Competition For Broadcasters: While we talked a lot about competitive threats from other players like own3d (now defunct) and YouTube, we missed the key issue here: attempts to poach popular streamers would become a regular (and costly) occurrence. The team did a great job fighting and winning this battle through building the better product and attracting the biggest audience for live game viewing, but it was a constant distraction and more costly than we realized.
Mobile: The only mention of the word mobile in reference to Twitch is in this section:
This shows you how much the world has changed over the past three years (or how asleep I was back in 2012). We just didn’t focus our diligence on Twitch’s plans for mobile. Luckily, the Twitch team was more on top of it than we were and built a highly popular mobile app for viewing (which is consistently ranked in the top 25 in the entertainment category on iOS today) and several SDK-based mobile integrations for broadcasting.
Would Twitch be big? It was too early to tell, but we were optimistic. The niche was unusual, but we couldn’t deny the traction and potential. For a young company, Twitch exhibited some powerful early indicators of success: a meaningful and growing customer base, a powerful network effect and very strong engagement. We wanted to invest.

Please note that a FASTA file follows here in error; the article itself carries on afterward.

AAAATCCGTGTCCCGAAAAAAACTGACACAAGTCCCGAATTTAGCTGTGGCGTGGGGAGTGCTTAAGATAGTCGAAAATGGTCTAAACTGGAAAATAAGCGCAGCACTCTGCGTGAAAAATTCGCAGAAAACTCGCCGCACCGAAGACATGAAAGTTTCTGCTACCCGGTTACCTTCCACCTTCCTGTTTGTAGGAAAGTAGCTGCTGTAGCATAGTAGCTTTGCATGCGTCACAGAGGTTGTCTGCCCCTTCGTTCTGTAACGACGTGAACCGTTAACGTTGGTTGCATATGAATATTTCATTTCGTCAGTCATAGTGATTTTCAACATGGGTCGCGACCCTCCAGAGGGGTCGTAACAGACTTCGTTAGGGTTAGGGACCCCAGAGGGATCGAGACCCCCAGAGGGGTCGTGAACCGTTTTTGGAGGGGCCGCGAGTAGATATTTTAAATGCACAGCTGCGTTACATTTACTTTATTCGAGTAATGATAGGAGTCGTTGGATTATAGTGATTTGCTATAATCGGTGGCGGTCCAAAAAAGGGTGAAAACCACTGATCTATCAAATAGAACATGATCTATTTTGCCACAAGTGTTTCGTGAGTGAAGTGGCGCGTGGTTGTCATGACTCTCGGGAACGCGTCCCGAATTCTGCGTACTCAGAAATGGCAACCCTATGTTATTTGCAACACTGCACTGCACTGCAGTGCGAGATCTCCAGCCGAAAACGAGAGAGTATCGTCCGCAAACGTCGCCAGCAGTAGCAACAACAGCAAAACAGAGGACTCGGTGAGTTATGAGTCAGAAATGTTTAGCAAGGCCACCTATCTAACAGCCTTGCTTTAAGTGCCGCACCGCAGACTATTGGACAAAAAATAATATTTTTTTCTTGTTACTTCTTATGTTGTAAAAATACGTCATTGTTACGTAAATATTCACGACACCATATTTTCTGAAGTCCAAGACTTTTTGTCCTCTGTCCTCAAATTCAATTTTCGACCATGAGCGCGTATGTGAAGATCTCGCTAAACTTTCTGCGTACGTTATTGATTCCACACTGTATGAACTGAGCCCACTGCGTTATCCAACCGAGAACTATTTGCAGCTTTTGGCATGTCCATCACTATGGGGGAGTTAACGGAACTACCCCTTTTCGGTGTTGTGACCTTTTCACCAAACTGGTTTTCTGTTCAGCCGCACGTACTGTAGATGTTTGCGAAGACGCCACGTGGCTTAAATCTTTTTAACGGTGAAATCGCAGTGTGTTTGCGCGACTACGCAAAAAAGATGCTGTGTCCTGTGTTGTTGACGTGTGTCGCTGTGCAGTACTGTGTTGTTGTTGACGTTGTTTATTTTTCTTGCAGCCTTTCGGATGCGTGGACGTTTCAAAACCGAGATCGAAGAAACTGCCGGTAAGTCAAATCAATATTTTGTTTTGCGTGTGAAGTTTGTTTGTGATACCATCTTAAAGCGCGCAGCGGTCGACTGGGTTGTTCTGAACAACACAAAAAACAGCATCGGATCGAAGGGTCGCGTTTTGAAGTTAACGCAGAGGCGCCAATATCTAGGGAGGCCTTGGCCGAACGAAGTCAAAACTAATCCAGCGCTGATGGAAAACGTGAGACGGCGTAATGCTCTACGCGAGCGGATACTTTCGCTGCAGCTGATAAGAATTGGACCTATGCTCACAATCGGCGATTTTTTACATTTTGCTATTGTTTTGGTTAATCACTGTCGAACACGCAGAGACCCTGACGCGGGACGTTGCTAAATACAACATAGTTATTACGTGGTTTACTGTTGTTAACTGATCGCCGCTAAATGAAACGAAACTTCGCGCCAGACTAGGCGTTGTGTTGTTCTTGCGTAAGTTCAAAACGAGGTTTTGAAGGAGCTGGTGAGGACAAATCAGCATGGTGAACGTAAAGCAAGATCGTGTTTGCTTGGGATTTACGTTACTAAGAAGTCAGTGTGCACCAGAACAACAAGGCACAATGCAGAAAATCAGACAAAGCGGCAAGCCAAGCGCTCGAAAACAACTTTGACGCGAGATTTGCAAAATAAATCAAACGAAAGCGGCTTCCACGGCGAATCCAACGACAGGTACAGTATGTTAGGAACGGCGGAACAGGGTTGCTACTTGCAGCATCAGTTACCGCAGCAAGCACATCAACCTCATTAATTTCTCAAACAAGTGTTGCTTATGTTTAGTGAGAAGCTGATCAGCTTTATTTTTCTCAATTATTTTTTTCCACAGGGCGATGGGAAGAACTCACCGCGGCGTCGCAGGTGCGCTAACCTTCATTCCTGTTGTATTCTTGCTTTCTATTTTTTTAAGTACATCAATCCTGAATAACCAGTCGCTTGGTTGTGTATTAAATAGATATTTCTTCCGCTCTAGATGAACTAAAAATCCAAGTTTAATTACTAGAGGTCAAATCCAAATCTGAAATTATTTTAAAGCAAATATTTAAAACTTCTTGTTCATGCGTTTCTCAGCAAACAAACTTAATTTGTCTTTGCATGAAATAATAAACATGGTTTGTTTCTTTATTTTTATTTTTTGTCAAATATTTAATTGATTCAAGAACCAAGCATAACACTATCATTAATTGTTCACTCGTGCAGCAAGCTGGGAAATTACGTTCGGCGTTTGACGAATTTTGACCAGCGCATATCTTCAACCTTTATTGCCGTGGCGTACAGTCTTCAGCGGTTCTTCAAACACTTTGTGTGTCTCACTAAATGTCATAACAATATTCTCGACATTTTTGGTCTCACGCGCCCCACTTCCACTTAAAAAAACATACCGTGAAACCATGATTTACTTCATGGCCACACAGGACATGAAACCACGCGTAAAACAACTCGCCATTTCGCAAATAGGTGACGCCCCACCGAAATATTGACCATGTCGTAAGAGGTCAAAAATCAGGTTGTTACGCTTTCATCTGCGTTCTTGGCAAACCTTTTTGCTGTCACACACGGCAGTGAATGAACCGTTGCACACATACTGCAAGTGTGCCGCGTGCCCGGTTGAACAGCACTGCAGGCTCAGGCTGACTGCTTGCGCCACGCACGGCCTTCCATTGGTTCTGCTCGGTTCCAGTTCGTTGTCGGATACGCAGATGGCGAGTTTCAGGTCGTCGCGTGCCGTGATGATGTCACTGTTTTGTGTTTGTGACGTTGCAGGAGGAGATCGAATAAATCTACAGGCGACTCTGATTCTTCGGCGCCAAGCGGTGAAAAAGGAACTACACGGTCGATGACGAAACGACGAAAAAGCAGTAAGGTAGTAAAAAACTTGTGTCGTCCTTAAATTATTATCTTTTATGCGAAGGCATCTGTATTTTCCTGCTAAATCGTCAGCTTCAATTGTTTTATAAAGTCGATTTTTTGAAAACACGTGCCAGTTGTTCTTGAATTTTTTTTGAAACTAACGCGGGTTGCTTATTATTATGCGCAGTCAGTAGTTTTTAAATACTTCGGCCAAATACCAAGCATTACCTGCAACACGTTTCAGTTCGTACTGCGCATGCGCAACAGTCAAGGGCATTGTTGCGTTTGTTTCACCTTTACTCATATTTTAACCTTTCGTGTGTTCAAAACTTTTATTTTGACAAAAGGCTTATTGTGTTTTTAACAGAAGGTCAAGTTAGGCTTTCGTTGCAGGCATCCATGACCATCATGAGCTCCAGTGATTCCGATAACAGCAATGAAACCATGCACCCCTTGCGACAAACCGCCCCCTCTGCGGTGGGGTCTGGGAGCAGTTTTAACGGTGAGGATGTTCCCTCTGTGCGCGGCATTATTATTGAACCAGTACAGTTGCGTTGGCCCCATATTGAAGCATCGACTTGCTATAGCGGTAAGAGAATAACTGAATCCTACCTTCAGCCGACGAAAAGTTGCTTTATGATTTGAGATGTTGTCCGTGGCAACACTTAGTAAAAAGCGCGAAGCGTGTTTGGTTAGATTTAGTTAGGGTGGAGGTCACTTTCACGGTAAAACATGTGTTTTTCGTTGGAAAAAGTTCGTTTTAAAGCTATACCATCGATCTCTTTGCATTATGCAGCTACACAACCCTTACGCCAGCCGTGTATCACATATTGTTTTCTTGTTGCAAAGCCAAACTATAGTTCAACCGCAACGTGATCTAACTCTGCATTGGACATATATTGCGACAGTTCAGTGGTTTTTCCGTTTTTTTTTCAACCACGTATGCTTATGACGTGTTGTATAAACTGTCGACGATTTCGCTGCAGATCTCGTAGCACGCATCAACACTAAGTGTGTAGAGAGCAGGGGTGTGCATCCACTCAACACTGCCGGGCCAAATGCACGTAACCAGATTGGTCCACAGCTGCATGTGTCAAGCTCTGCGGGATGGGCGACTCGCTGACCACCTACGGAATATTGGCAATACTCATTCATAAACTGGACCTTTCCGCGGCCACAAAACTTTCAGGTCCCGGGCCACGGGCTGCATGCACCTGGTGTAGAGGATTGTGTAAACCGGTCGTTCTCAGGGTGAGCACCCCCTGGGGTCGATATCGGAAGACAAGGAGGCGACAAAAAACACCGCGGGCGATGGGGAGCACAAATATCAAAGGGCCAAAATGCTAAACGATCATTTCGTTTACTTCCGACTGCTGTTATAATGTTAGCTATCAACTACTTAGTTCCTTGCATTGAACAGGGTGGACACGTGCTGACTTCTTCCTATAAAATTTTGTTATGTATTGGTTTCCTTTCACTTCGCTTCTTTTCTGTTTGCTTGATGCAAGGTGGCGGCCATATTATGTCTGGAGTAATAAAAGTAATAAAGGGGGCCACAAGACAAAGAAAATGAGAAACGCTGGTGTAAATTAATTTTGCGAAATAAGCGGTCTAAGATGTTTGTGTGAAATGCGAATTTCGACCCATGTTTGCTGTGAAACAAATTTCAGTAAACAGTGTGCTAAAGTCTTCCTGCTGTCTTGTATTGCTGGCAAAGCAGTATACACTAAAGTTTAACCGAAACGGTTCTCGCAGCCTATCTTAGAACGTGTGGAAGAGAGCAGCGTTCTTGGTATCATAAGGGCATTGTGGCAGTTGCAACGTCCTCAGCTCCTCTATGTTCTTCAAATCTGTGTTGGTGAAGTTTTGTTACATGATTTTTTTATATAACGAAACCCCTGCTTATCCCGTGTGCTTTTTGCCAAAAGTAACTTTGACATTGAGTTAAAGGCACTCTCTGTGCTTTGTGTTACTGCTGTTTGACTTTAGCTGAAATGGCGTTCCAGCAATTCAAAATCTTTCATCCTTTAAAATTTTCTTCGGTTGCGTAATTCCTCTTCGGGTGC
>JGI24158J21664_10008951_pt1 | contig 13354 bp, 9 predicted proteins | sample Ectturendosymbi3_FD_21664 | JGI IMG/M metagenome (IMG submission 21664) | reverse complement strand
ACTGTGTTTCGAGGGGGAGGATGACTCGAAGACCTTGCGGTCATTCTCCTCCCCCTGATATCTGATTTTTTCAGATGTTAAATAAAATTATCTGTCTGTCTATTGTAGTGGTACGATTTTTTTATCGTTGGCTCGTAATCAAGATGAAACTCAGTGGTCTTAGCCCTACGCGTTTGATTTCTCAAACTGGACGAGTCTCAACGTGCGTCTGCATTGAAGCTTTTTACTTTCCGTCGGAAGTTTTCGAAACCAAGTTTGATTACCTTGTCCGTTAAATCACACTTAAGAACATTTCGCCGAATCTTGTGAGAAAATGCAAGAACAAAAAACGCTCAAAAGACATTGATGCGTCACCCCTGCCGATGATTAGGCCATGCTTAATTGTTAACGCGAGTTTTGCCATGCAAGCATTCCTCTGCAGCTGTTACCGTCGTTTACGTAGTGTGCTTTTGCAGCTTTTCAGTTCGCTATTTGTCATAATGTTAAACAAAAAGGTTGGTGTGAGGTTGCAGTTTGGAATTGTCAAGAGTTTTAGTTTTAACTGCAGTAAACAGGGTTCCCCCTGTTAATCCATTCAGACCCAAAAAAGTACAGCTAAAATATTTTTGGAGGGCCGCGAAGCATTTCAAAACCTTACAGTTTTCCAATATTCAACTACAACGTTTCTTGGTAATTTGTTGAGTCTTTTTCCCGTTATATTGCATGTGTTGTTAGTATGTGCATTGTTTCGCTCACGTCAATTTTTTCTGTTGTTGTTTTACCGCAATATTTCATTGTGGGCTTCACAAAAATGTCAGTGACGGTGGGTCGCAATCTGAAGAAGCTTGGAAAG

To quote our first investment recommendation, we considered Periscope “an audacious concept”…. whose time may have come. Recognizing elements of JustinTV (the failed predecessor that spawned Twitch), we felt that now both the technology and the market were ripe for Periscope.
What We Saw That We Liked
The Team: As with Twitch, we respected and liked the founders of Periscope. Both teams were scrappy and focused on executing.
As with Emmett at Twitch, Kayvon, Joe and the team turned out to have very prescient vision for future forms of online social interaction and be strong product designers and scrappy operators. I didn’t have as much time to observe their execution, but from the tremendous growth in Periscope (10 million registered users and 40 years of video watched per day, according to a Q&A Periscope stream that Kayvon held), they’ve clearly managed the dual challenges of generating awareness and scaling the technical infrastructure required to support a massive user load.
Total Addressable Market: Periscope had broad appeal. Sure, it was audacious, but given the proliferation of social media access on smartphones, it seemed conceivable. And in this case, there wasn’t as big a concern about only appealing to one particular type of user. As Facebook and Twitter have shown, the inclination to share — either broadly or with a limited set of friends — is pretty ubiquitous if given the right environment and context.